Optical profilometers such as scanning white light interferometers and confocal microscopes provide high-resolution measurements and are widely utilized in many fields for measuring surface topography. Slope-dependent systematic errors can be present in the measurement and can be the same order of magnitude as features on the surface to be measured. We propose a self-calibration technique, the random ball test (RBT), for calibrating slope-dependent errors of such instruments. The calibration result can be used to compensate future measurements of similar spherical geometries such as profiles of refractive microlenses. A simulation study validates the approach and shows that the RBT is effective in practical limits. We demonstrate the calibration on a confocal microscope and find a surface slope-dependent bias that increases monotonically with the magnitude of the surface slope and is as large as at a surface slope of 12°. The uncertainty of the calibration is smaller than the observed measurement bias and is dominated by residual random noise. Effects such as drift and ball radius uncertainty were investigated to understand their contribution to the calibration uncertainty.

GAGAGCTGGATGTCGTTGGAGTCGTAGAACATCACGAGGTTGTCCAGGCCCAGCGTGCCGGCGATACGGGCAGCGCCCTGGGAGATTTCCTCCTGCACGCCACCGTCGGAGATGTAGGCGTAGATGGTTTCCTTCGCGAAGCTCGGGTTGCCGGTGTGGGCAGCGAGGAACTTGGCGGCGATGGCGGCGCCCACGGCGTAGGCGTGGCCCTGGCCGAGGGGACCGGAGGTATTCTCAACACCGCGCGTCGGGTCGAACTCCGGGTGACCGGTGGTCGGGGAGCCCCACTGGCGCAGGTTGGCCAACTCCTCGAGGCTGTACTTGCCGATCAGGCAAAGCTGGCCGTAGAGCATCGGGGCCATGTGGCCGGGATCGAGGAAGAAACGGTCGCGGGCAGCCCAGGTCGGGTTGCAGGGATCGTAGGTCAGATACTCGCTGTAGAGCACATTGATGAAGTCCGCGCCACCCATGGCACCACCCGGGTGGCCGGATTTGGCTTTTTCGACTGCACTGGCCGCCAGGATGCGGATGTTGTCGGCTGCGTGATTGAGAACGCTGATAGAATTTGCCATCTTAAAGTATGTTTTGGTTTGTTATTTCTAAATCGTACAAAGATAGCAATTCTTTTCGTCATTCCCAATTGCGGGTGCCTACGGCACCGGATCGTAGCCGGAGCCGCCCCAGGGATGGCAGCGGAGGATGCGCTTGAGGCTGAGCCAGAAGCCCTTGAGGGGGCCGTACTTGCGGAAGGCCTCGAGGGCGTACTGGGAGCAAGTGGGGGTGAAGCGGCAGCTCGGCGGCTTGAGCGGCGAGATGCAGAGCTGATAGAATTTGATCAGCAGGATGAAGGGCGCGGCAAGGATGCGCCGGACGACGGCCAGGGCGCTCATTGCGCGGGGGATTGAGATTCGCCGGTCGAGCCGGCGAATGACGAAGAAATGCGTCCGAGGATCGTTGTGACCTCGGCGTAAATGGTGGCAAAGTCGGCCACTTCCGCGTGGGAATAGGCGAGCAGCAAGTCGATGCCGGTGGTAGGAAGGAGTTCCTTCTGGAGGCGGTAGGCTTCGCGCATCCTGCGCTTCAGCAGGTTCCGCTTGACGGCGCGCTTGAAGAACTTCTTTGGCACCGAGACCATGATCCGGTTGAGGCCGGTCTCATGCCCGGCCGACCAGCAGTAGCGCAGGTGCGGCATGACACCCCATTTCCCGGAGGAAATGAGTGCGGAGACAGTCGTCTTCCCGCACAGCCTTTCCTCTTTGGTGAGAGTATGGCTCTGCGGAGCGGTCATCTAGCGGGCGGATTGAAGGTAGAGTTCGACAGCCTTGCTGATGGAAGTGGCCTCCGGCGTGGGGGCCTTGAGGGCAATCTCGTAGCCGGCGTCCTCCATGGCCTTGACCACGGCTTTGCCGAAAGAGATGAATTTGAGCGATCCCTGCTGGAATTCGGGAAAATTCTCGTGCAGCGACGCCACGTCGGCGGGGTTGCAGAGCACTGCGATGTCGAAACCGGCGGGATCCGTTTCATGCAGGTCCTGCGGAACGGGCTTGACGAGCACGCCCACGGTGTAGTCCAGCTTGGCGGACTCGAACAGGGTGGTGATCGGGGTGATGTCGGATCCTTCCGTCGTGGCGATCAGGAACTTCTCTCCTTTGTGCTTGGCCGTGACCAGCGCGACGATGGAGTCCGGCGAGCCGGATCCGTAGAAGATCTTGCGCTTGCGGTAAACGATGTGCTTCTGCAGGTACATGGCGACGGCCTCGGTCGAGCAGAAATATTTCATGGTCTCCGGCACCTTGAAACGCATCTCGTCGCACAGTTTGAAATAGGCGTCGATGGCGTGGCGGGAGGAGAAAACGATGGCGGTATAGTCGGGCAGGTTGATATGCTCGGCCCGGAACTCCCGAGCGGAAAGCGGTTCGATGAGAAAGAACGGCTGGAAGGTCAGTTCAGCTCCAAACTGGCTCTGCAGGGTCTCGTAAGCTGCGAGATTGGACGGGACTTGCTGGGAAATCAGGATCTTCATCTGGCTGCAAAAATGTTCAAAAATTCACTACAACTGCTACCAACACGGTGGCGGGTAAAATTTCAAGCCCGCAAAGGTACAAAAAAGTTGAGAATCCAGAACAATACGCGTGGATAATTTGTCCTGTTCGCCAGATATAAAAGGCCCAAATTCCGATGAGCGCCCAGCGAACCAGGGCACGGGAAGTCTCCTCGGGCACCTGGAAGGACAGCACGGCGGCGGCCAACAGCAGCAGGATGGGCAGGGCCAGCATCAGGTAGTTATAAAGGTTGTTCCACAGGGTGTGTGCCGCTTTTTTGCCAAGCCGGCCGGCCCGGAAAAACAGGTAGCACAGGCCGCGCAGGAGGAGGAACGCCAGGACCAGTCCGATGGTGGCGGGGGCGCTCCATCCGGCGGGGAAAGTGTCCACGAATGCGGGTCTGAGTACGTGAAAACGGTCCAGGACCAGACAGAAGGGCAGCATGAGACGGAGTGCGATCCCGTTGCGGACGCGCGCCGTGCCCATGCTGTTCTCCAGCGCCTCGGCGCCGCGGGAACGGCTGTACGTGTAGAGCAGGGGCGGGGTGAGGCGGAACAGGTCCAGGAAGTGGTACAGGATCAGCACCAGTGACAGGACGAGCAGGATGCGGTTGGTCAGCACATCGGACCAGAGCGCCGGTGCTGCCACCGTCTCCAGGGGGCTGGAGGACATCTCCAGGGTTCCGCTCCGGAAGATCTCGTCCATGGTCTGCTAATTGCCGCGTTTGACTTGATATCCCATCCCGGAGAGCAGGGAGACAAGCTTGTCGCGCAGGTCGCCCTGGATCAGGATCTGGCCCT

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Paul A. Williams
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